Formation Of Biotech Panel Reflects PCAST's Fresh Look

WASHINGTON - Life scientists on the President's Council of Advisers for Science and Technology won their first skirmish last month in an ongoing campaign to prod PCAST into the 1990s. The issue that arose during the council's second public meeting was the question of whether PCAST should create its own advisory group on biotechnology. Presidential science adviser Allan Bromley, who also is director of the White House Office of Science and Technology Policy, asked the council whether it wanted

Jeffrey Mervis
May 27, 1990

WASHINGTON - Life scientists on the President's Council of Advisers for Science and Technology won their first skirmish last month in an ongoing campaign to prod PCAST into the 1990s.

The issue that arose during the council's second public meeting was the question of whether PCAST should create its own advisory group on biotechnology.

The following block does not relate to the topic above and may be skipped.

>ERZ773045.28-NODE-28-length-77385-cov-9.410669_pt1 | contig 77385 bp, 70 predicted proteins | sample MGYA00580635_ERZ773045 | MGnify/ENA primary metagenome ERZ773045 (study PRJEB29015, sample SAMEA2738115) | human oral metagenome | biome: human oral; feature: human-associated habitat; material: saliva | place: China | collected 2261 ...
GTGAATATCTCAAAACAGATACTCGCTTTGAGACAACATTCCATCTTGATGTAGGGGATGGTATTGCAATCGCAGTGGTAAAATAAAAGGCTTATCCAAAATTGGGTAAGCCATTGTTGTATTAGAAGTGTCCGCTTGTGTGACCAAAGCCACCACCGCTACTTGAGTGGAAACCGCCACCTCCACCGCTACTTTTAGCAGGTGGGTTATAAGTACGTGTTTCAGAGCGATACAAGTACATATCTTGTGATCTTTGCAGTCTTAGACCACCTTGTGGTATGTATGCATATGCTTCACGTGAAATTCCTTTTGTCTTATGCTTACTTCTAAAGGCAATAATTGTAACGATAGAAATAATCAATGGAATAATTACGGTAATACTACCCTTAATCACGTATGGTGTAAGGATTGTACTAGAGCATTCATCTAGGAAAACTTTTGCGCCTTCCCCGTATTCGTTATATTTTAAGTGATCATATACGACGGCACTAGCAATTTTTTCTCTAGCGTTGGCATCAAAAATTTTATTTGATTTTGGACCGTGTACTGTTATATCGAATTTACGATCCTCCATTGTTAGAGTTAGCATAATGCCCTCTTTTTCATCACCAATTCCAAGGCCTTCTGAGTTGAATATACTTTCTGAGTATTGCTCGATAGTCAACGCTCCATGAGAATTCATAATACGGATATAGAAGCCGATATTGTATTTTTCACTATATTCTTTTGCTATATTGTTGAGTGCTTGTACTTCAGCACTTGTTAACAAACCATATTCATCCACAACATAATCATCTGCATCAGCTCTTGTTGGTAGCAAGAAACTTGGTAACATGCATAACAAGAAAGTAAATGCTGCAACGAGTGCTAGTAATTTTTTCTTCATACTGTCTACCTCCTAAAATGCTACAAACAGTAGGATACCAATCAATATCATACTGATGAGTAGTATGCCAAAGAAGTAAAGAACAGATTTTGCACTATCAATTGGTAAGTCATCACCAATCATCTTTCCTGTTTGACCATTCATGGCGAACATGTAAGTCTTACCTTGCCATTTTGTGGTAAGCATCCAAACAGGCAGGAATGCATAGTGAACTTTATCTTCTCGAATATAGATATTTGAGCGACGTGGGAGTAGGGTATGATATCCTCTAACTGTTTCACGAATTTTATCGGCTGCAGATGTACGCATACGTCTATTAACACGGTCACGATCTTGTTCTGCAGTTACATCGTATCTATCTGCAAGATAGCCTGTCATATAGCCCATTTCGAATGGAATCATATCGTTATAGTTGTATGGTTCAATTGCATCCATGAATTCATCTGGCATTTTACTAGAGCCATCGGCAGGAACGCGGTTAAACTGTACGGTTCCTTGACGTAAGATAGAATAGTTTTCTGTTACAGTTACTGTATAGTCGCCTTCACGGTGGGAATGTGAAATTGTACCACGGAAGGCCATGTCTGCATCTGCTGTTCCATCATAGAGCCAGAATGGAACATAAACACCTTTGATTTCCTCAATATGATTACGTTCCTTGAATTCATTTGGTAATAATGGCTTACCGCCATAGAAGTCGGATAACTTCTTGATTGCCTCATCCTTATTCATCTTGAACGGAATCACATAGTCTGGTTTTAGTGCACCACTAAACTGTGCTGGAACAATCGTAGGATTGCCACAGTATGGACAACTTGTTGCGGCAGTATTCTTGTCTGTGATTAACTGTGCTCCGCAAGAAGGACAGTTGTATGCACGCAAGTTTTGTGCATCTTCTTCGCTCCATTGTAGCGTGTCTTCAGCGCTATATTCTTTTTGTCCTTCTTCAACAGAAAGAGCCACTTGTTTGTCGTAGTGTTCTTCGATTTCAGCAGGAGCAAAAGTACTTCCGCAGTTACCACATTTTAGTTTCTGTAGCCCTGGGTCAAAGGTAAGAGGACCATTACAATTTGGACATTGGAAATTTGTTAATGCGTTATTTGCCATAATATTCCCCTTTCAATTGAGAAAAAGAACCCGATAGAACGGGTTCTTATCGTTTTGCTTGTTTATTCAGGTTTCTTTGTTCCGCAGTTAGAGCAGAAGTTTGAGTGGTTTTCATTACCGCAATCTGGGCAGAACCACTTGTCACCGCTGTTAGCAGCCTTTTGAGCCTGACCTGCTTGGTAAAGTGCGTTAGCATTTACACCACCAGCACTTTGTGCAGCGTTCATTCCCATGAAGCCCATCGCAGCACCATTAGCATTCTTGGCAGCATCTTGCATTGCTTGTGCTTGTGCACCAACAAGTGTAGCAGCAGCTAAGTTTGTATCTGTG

Presidential science adviser Allan Bromley, who also is director of the White House Office of Science and Technology Policy, asked the council whether it wanted to form such a group after it had heard associate director James Wyn-gaarden outline the growing importance of biotechnology in the national research effort. PCAST has already agreed to set up similar groups of outside experts in high-performance computing, and it is planning other panels on such topics as materials science and science and mathematics education.

PCAST voted yes despite comments from Bromley that it would "use up our most precious...

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